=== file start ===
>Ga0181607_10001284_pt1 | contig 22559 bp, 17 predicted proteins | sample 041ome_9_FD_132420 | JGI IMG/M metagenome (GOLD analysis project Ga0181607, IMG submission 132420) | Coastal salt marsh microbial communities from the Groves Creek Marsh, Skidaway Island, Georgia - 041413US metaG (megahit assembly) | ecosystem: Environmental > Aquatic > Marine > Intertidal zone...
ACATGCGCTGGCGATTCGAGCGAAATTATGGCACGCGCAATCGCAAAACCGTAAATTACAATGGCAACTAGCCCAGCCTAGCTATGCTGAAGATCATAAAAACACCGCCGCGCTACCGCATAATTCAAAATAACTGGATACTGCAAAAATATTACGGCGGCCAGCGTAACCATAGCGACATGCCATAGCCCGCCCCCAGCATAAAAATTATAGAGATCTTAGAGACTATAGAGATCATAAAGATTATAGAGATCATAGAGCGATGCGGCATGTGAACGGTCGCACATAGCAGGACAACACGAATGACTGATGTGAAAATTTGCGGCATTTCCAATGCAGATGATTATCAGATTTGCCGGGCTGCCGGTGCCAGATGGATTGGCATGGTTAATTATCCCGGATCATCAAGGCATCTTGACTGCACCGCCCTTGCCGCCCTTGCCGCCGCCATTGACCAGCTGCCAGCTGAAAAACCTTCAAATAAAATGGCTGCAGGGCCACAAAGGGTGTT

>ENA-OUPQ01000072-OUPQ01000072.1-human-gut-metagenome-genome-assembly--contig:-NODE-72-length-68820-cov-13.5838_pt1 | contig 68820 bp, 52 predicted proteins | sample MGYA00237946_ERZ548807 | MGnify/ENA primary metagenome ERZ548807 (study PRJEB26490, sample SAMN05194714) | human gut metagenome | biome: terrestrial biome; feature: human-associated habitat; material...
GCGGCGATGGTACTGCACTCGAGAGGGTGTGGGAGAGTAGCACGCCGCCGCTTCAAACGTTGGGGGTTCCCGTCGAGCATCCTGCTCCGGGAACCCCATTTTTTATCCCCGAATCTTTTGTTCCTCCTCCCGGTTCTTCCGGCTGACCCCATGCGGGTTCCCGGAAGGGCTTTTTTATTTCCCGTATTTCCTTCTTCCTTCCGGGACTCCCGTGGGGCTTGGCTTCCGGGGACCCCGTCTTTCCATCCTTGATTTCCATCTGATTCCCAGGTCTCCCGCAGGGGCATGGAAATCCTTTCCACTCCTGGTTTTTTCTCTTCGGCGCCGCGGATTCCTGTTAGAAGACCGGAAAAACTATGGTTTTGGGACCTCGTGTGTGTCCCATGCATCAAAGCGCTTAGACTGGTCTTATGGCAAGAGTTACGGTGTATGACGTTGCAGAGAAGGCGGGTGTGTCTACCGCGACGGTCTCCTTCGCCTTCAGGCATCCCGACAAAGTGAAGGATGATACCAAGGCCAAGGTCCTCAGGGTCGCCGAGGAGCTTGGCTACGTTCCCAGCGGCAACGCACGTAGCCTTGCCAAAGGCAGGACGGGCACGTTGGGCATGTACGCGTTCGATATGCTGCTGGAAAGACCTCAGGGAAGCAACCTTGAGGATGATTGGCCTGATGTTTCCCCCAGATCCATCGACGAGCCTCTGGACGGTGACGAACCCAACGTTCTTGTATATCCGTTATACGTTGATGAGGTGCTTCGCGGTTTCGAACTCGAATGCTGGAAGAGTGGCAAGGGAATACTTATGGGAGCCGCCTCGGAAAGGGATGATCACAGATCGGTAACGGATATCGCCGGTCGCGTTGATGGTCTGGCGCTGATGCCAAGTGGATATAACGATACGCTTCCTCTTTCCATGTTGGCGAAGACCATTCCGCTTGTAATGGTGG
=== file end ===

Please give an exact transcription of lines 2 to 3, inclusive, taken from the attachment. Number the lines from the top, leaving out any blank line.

ACATGCGCTGGCGATTCGAGCGAAATTATGGCACGCGCAATCGCAAAACCGTAAATTACAATGGCAACTAGCCCAGCCTAGCTATGCTGAAGATCATAAAAACACCGCCGCGCTACCGCATAATTCAAAATAACTGGATACTGCAAAAATATTACGGCGGCCAGCGTAACCATAGCGACATGCCATAGCCCGCCCCCAGCATAAAAATTATAGAGATCTTAGAGACTATAGAGATCATAAAGATTATAGAGATCATAGAGCGATGCGGCATGTGAACGGTCGCACATAGCAGGACAACACGAATGACTGATGTGAAAATTTGCGGCATTTCCAATGCAGATGATTATCAGATTTGCCGGGCTGCCGGTGCCAGATGGATTGGCATGGTTAATTATCCCGGATCATCAAGGCATCTTGACTGCACCGCCCTTGCCGCCCTTGCCGCCGCCATTGACCAGCTGCCAGCTGAAAAACCTTCAAATAAAATGGCTGCAGGGCCACAAAGGGTGTT

>ENA-OUPQ01000072-OUPQ01000072.1-human-gut-metagenome-genome-assembly--contig:-NODE-72-length-68820-cov-13.5838_pt1 | contig 68820 bp, 52 predicted proteins | sample MGYA00237946_ERZ548807 | MGnify/ENA primary metagenome ERZ548807 (study PRJEB26490, sample SAMN05194714) | human gut metagenome | biome: terrestrial biome; feature: human-associated habitat; material...